Peter Zumthor's $650 million LACMA Build Ignites Tension in LA's Art and Architecture Community

Exterior view west down Wilshire Blvd., courtesy of Atelier Peter Zumthor & Partner / The Boundary.

On April 9, the Los Angeles County Board of Supervisors officially approved The David Geffen Galleries, a $650 million build by Pritzker Prize-winning Swiss architect Peter Zumthor. The David Geffen Galleries are slated to house collections of the Los Angeles County Museum of Art (LACMA), but despite unanimous board approval, the city's art and architecture communities have lobbed divisive critiques at the green-lit project. 

Zumthor's design would house the collections currently inside of LACMA's four deteriorating Ahmanson, Art of the Americas, Hammer, and Bing buildings, as explained in a LACMA press release. Supporters of the build praise it for its potential to boost tourism and give LA some fresh architectural bragging rights outside of its well-known residential builds. Then there's the significance of the first stateside public project for the Swiss starchitect. So, what's not to love?

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Gallery, courtesy Atelier Peter Zumthor & Partner.

The main complaint concerns the eyebrow-raising shrinkage of the new build's square footage. "I couldn't name another museum anywhere that has ever raised hundreds of millions of dollars to spend on reducing its collection space," wrote LA Times art critic Christopher Knight in his widely-circulated criticism of the project, "LACMA, the Incredible Shrinking Museum." In total, the Zumthor-designed David Geffen Galleries has 105,308 less interior square feet (at least 10,000 square-feet of this loss is gallery space) than the four buildings it will replace.

On April 5, Times architecture critic Joseph Giovannini took to the Los Angeles Review of Books to write his fourth criticism of the build. In it, he calls the design "irresponsible folly...saddling the museum with unprecedented and unconscionable debt." He puts the loss of gallery square-footage at 53,000, including 7,500 less linear feet of space to hang works currently housed in the museum's existing buildings. He also criticizes the opacity surrounding the new build; no floor plans or scale models of the project were made available to the public, or even, he alleges, to the board in advance of their vote on April 9.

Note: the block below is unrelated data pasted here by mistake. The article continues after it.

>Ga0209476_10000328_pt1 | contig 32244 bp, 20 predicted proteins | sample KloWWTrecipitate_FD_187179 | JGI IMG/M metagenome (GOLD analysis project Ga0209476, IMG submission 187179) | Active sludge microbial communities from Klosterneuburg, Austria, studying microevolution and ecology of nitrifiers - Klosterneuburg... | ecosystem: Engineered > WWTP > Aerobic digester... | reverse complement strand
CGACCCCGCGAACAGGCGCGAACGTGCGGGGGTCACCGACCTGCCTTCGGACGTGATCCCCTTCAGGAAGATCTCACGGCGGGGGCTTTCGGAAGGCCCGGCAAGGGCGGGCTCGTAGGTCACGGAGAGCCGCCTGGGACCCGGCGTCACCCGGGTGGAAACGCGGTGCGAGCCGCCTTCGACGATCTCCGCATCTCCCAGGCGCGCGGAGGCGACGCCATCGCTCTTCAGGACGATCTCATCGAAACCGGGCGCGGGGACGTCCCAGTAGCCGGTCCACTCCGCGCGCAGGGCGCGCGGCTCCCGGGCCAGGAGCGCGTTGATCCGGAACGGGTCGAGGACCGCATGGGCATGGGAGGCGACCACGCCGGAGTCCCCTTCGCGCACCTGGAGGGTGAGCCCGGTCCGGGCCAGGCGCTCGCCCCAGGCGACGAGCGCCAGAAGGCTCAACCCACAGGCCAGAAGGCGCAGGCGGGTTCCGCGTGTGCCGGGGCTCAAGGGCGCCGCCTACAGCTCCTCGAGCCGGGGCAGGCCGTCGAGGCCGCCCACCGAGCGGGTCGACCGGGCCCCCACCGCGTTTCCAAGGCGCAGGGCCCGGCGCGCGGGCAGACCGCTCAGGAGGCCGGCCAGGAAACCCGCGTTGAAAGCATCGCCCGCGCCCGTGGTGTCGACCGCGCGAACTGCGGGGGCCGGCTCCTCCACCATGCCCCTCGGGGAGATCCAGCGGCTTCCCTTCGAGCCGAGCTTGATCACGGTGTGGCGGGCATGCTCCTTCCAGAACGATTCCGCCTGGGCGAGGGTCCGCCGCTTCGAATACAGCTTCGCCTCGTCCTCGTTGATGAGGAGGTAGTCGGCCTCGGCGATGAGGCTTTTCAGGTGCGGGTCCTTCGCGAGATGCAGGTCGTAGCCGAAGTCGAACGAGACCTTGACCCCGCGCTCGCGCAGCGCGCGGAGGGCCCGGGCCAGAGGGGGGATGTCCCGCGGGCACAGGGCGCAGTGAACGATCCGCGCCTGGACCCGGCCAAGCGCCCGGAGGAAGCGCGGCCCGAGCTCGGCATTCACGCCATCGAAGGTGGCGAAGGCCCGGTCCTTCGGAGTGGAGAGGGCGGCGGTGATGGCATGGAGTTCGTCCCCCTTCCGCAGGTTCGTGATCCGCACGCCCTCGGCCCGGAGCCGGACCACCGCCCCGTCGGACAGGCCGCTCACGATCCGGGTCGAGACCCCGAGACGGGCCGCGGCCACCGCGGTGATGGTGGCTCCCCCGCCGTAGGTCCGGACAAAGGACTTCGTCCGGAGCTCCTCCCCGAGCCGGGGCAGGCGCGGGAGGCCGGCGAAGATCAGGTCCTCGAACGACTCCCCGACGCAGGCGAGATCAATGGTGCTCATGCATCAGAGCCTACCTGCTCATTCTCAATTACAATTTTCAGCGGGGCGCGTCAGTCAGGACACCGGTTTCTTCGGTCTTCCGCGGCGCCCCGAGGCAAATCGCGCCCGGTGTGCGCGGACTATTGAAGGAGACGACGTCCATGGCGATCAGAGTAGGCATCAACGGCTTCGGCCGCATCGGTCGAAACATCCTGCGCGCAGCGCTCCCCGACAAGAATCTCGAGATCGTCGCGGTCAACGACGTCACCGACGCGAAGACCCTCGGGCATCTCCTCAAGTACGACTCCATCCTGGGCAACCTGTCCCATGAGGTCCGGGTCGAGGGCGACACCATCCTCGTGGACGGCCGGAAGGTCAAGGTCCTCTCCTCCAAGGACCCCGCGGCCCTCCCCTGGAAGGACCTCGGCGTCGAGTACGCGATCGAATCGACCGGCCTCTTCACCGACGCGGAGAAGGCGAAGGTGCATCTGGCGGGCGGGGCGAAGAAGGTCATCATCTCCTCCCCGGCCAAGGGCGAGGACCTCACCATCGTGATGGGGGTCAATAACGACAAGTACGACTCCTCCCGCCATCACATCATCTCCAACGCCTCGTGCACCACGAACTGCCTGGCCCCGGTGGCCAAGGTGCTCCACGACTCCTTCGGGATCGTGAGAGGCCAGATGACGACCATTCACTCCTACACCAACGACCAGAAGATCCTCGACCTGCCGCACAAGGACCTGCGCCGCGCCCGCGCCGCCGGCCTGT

Within days, LACMA director Michael Govan took to the Times to write his own dueling op-ed, titled, "LACMA’s New Building is Visionary—and Big Enough," in which he addresses the loss of gallery space.

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Conceptual image from park, courtesy of Atelier Peter Zumthor & Partner.

"Such changes in a design of this nature are a normal part of the process. In this case, the 'loss' gains us, among other things, a building that will be safer for the artworks and visitors. (Remember, LACMA sits above three faults and methane and oil deposits.) Of course, everyone has their own ideas about the merits of the proposed building. Zumthor’s design represents a new vision for an art museum. We think it is particularly fitting for diverse Los Angeles," he wrote.

He also emphasized that the project is mostly privately-funded. Govan writes that taxpayers' contribution to the build is only 10 percent, although a statement from LACMA puts the Los Angeles County funding contribution at $125 million. 

The project will begin abatement in late 2019 with construction beginning in early 2020. Construction is expected to conclude in 2023 to coincide with the completion of the new Los Angeles Metro Purple subway line, according to the LACMA.

As the David Geffen Galleries at the LACMA gets underway, be sure to check out Renzo-Piano's Academy Museum of Motion Pictures later this year.

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